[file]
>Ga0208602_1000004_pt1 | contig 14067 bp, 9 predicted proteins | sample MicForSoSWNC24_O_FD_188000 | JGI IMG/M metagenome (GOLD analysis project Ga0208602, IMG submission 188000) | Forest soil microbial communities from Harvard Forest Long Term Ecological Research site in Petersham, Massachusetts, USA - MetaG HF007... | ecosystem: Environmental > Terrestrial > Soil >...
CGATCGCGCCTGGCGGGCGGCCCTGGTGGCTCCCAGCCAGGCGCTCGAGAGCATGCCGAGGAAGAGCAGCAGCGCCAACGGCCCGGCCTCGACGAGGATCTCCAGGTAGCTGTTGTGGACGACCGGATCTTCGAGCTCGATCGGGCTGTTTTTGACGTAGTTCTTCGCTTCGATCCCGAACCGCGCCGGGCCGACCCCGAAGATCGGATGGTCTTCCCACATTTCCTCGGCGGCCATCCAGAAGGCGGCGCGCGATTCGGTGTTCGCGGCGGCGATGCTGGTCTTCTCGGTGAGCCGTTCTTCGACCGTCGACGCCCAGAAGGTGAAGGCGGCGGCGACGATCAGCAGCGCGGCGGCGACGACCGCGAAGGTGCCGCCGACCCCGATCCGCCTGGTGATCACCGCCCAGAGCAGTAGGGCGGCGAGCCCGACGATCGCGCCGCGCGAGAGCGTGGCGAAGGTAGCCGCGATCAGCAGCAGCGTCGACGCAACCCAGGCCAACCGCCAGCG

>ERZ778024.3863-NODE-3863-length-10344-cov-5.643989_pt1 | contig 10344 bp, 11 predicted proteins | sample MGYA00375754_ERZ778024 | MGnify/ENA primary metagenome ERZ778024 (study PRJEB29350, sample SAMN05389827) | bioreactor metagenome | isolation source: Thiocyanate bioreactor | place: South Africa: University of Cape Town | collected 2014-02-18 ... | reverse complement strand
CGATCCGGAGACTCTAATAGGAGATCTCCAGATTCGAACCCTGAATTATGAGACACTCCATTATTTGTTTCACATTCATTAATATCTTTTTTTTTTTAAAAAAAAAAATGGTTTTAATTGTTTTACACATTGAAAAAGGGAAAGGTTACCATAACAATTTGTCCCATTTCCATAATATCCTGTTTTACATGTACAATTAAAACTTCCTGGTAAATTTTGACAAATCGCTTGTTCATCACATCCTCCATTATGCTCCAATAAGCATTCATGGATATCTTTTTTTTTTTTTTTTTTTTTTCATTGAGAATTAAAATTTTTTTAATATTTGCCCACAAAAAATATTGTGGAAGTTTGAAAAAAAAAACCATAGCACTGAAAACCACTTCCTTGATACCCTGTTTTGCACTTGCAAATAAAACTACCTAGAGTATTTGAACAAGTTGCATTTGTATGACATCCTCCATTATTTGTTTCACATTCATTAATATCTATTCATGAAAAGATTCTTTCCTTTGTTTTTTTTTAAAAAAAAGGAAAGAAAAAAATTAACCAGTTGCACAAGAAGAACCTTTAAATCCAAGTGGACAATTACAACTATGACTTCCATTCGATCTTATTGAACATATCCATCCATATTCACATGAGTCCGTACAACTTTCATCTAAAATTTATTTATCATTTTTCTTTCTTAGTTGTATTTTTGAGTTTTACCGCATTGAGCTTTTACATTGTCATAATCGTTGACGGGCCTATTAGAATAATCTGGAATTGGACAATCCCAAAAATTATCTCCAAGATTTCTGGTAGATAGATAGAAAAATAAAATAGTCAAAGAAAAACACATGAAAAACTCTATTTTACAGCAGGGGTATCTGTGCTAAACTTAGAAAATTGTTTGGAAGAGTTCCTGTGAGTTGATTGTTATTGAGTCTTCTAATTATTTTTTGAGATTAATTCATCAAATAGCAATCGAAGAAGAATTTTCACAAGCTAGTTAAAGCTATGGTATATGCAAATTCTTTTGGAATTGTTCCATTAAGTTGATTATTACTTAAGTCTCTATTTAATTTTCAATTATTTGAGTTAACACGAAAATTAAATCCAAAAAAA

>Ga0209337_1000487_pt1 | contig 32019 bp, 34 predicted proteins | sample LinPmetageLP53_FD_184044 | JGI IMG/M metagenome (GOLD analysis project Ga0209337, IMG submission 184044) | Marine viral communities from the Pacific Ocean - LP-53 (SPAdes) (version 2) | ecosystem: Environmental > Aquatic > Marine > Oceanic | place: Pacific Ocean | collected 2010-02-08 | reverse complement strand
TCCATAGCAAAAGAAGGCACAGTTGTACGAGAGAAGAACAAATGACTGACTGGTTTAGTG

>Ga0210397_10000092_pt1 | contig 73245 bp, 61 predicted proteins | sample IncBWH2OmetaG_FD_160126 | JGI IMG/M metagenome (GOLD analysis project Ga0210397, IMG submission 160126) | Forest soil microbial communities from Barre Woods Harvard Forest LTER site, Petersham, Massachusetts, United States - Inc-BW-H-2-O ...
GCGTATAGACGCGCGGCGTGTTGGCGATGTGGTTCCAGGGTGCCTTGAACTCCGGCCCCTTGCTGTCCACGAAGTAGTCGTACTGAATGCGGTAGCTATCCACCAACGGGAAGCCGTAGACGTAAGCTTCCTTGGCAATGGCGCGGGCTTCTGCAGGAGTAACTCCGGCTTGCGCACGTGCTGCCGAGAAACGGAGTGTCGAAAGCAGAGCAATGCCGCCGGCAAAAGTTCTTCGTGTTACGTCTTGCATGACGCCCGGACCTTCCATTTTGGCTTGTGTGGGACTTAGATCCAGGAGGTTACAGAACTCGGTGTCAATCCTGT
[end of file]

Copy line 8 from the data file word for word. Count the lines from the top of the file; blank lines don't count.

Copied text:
GCGTATAGACGCGCGGCGTGTTGGCGATGTGGTTCCAGGGTGCCTTGAACTCCGGCCCCTTGCTGTCCACGAAGTAGTCGTACTGAATGCGGTAGCTATCCACCAACGGGAAGCCGTAGACGTAAGCTTCCTTGGCAATGGCGCGGGCTTCTGCAGGAGTAACTCCGGCTTGCGCACGTGCTGCCGAGAAACGGAGTGTCGAAAGCAGAGCAATGCCGCCGGCAAAAGTTCTTCGTGTTACGTCTTGCATGACGCCCGGACCTTCCATTTTGGCTTGTGTGGGACTTAGATCCAGGAGGTTACAGAACTCGGTGTCAATCCTGT